I was wandering how to store and represent the programs for the BigTrak. I wanted to stick to the original spirit of the toy and make it programmable via the web so I naturally got to thinking of LOGO commands. Most of my experience with the language was in a program called "WinLogo" ironically running on an Acorn Archimedes not Windows at all.
The interpreter is written from scratch in Python. The interpreter is implemented as a class, the
init() routine takes the code as a string argument and sets up the interpreter and splits the code into "words", that is any non-white space characters separated by white space, comments are stripped first. The code is then stored as a list of lists, each list is the content of one line. The line and word variables are set up to point at the first word on the first line. Finally a dictionary is constructed that lists all the command words understood by the system and which function knows how to deal with them. This allows only one function to be written for handling "FORWARD" but also to handle the abbreviated "FD". The "run" method interprets the current word, skipping blank lines and calling the appropriate handler function which has to move the word and line pointers on as many parameters as it takes e.g. handling "FD 5" would move the word pointer on two steps so it points at the next word to be interpreted as an instruction. The file has been written so it can be used as a library so the main code only runs if it is called standalone. If it is called on its own it expects to receive a filename for a LOGO program as it's single command line parameter, reads this and passes the content to a new interpreter and then runs it.
All the hardware aspects have been abstracted, in the initialisation an "output" object is set up from an external Python library which has blocking calls for the supported commands. This means you could hook it up with PyGame and have it draw on the screen for example. The hardware interface for the BigTrak is another class which carries out all the I/O initialisation needed and sends a "sync" character to the ChipKit to clear the serial buffer of any rubbish. Check out my article on Hardware Interfacing the BeagleBone to get an idea of how all the I/O ports and serial port were set up. Most of the command functions just use the Python serial library to send commands to the ChipKit with a couple of scaling factors defined at the beginning to sort out the amount of steps to move each motor for a given number of degrees etc. The wait_ready routine monitors the "Busy" line from the ChipKit to see when it's done. The fire routine flashes the "laser" at the front of the rover on and off for 10 seconds using a single I/O pin and the Python time.sleep() routine.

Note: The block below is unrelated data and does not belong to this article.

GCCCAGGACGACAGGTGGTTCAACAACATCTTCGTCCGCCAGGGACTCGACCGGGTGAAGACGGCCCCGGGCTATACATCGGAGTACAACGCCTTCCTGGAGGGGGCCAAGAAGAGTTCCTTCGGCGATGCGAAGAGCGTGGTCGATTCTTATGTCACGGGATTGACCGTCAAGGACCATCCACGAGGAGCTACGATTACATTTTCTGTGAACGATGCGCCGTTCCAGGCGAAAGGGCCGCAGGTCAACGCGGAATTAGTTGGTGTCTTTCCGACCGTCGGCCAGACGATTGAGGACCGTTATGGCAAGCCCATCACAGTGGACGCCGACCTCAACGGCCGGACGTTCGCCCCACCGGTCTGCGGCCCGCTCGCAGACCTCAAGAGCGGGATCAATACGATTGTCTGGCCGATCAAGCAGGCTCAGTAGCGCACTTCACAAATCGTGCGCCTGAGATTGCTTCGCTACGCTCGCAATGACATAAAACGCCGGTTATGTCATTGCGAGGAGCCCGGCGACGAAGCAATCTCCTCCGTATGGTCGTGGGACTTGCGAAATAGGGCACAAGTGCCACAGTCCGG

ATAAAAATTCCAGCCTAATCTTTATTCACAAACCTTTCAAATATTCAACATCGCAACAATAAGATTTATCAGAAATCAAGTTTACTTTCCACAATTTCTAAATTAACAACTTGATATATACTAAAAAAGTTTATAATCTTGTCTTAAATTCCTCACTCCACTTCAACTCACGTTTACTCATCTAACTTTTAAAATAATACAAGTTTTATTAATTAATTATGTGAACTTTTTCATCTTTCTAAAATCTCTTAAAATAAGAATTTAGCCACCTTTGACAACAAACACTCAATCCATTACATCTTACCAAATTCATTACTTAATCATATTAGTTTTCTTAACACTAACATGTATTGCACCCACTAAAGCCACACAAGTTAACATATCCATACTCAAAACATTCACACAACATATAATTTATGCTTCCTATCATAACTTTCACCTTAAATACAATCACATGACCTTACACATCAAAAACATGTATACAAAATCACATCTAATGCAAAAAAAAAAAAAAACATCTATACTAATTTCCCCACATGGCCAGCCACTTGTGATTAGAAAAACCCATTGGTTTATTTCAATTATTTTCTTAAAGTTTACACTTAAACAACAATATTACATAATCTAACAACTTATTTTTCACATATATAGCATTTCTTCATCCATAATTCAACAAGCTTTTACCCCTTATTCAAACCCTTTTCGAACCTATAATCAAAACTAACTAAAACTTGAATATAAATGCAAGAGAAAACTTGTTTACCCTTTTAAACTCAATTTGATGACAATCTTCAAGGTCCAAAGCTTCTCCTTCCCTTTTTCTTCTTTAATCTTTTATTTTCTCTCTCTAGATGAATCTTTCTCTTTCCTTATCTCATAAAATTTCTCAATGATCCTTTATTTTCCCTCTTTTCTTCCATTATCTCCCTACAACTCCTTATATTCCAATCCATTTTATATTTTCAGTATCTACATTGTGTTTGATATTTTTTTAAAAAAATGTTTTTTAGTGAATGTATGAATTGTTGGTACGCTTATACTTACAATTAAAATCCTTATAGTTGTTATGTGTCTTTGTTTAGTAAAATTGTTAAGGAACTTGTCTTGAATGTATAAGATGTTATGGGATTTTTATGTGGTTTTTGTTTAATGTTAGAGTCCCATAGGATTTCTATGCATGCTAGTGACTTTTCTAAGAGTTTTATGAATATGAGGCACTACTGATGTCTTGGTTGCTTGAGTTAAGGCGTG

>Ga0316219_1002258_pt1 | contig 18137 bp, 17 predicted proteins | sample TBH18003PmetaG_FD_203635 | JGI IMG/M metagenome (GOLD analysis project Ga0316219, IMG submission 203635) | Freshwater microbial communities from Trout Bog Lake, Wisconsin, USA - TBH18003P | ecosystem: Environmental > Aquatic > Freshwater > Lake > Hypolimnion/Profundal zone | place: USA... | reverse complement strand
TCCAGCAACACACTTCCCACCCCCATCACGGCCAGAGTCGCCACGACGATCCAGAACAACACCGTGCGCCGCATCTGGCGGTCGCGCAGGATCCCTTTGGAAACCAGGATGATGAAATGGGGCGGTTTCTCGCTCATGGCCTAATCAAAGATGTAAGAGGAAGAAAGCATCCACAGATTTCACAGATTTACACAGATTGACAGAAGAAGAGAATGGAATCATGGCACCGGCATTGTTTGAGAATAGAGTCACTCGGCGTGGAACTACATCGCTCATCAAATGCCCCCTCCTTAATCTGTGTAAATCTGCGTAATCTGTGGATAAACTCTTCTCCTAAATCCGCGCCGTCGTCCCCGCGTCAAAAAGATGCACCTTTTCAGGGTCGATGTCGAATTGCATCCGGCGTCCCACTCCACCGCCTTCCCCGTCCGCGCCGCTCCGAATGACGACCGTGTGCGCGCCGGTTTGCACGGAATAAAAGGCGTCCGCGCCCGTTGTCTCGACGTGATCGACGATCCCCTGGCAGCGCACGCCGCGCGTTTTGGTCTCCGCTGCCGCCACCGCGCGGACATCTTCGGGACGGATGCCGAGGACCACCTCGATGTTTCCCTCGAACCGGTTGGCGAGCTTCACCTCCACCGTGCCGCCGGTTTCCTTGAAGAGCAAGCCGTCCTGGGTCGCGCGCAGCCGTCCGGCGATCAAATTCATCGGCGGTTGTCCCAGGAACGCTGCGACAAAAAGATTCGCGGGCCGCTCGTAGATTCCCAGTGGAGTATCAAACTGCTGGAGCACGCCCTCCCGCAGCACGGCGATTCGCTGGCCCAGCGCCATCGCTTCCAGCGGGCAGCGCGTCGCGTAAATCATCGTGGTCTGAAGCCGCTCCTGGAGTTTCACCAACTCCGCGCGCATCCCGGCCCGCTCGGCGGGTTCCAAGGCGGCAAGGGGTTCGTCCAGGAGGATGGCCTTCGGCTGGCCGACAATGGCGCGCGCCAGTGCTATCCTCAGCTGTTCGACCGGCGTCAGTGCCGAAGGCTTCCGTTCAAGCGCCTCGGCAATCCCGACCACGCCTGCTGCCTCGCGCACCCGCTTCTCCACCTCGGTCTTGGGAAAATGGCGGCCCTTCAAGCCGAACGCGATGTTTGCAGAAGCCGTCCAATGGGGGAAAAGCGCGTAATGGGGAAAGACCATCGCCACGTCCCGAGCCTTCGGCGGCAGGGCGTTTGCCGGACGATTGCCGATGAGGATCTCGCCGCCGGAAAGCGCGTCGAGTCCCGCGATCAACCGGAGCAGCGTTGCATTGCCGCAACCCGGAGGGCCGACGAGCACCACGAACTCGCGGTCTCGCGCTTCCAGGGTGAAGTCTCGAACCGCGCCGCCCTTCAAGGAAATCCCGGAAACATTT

Note: If you get the latest image (9-Apr-2012) opkg update; opkg install python-pyserial is sufficient no need to compile anything! The only difficult bit with all this was getting the Python Serial library running on the BeagleBone as it isn't in the opkg repository. Building from source is fairly easy however:
opkg update opkg install python-distutils opkg install python-devel wget http://pypi.python.org/packages/source/p/pyserial/pyserial-2.6.tar.gz#md5=cde799970b7c1ce1f7d6e9ceebe64c98 mv pyserial-2.6.tar.gz#md5=cde799970b7c1ce1f7d6e9ceebe64c98 pyserial-2.6.tar.gz tar xvzf pyserial-2.6.tar.gz cd pyserial-2.6/ python setup.py build python setup.py install
It's going to give an error about py_compile being missing when you install it but it doesn't matter, py_compile is meant to pre-compile it to Python byte code to save the load time the first time you run it but it doesn't take long to compile at run-time on this module anyway.